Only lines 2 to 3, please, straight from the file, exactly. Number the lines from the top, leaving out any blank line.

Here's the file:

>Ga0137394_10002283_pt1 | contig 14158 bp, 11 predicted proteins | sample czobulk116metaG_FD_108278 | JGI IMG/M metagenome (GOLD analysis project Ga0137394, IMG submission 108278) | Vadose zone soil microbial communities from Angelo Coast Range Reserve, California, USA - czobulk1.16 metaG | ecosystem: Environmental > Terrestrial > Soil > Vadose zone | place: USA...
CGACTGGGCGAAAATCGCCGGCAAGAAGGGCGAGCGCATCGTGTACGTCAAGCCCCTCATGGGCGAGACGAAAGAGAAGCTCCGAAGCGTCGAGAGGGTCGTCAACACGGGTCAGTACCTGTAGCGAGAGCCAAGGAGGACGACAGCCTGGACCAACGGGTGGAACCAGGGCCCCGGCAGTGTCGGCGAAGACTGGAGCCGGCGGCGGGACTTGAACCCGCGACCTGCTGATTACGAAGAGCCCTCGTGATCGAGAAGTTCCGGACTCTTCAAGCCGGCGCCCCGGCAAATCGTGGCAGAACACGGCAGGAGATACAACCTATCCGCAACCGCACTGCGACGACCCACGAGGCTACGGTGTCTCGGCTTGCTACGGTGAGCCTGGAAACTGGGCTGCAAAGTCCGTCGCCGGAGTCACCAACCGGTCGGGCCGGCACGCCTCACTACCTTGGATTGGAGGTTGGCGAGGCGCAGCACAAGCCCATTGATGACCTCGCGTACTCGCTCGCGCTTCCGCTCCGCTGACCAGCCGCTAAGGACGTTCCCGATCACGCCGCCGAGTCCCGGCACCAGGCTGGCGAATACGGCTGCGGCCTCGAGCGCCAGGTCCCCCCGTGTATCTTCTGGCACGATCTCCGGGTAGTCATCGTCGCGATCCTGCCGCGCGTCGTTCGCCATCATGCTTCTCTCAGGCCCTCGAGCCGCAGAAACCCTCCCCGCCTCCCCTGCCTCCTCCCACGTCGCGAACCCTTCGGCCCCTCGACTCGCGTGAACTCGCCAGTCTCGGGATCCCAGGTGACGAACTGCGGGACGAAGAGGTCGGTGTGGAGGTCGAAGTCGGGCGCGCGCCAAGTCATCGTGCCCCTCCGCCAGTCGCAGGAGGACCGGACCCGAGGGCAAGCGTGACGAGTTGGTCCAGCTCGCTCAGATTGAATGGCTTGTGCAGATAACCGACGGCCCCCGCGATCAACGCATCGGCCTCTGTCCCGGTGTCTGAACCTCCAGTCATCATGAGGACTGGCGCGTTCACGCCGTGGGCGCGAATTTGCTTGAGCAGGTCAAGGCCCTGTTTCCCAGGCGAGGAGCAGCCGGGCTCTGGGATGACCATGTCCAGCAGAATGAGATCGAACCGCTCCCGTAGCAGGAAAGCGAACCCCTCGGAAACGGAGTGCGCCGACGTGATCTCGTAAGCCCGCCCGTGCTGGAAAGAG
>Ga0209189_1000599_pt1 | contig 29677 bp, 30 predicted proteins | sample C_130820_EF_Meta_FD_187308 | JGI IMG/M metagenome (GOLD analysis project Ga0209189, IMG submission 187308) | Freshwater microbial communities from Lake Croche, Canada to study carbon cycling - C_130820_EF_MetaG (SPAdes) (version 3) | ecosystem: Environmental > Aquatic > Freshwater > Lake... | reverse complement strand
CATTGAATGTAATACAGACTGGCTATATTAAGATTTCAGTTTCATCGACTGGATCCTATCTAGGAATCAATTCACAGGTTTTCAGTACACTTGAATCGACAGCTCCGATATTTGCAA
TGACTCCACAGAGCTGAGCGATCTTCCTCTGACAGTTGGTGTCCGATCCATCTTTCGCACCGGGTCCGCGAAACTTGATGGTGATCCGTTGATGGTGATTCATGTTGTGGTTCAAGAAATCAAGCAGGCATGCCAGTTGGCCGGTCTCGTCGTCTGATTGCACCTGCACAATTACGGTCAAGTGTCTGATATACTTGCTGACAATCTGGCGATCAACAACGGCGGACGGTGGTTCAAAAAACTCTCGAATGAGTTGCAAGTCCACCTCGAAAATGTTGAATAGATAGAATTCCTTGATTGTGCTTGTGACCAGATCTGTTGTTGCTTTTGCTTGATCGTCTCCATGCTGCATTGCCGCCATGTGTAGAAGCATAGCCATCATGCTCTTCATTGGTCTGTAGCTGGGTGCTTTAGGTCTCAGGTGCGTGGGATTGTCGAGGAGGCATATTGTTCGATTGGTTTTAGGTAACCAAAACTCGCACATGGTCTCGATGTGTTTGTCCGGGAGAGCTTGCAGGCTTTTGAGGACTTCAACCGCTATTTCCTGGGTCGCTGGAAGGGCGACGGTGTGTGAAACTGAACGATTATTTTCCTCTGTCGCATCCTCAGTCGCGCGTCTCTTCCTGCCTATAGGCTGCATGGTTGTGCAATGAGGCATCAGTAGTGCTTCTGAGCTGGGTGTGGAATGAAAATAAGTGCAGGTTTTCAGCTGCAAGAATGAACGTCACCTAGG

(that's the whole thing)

CGACTGGGCGAAAATCGCCGGCAAGAAGGGCGAGCGCATCGTGTACGTCAAGCCCCTCATGGGCGAGACGAAAGAGAAGCTCCGAAGCGTCGAGAGGGTCGTCAACACGGGTCAGTACCTGTAGCGAGAGCCAAGGAGGACGACAGCCTGGACCAACGGGTGGAACCAGGGCCCCGGCAGTGTCGGCGAAGACTGGAGCCGGCGGCGGGACTTGAACCCGCGACCTGCTGATTACGAAGAGCCCTCGTGATCGAGAAGTTCCGGACTCTTCAAGCCGGCGCCCCGGCAAATCGTGGCAGAACACGGCAGGAGATACAACCTATCCGCAACCGCACTGCGACGACCCACGAGGCTACGGTGTCTCGGCTTGCTACGGTGAGCCTGGAAACTGGGCTGCAAAGTCCGTCGCCGGAGTCACCAACCGGTCGGGCCGGCACGCCTCACTACCTTGGATTGGAGGTTGGCGAGGCGCAGCACAAGCCCATTGATGACCTCGCGTACTCGCTCGCGCTTCCGCTCCGCTGACCAGCCGCTAAGGACGTTCCCGATCACGCCGCCGAGTCCCGGCACCAGGCTGGCGAATACGGCTGCGGCCTCGAGCGCCAGGTCCCCCCGTGTATCTTCTGGCACGATCTCCGGGTAGTCATCGTCGCGATCCTGCCGCGCGTCGTTCGCCATCATGCTTCTCTCAGGCCCTCGAGCCGCAGAAACCCTCCCCGCCTCCCCTGCCTCCTCCCACGTCGCGAACCCTTCGGCCCCTCGACTCGCGTGAACTCGCCAGTCTCGGGATCCCAGGTGACGAACTGCGGGACGAAGAGGTCGGTGTGGAGGTCGAAGTCGGGCGCGCGCCAAGTCATCGTGCCCCTCCGCCAGTCGCAGGAGGACCGGACCCGAGGGCAAGCGTGACGAGTTGGTCCAGCTCGCTCAGATTGAATGGCTTGTGCAGATAACCGACGGCCCCCGCGATCAACGCATCGGCCTCTGTCCCGGTGTCTGAACCTCCAGTCATCATGAGGACTGGCGCGTTCACGCCGTGGGCGCGAATTTGCTTGAGCAGGTCAAGGCCCTGTTTCCCAGGCGAGGAGCAGCCGGGCTCTGGGATGACCATGTCCAGCAGAATGAGATCGAACCGCTCCCGTAGCAGGAAAGCGAACCCCTCGGAAACGGAGTGCGCCGACGTGATCTCGTAAGCCCGCCCGTGCTGGAAAGAG
>Ga0209189_1000599_pt1 | contig 29677 bp, 30 predicted proteins | sample C_130820_EF_Meta_FD_187308 | JGI IMG/M metagenome (GOLD analysis project Ga0209189, IMG submission 187308) | Freshwater microbial communities from Lake Croche, Canada to study carbon cycling - C_130820_EF_MetaG (SPAdes) (version 3) | ecosystem: Environmental > Aquatic > Freshwater > Lake... | reverse complement strand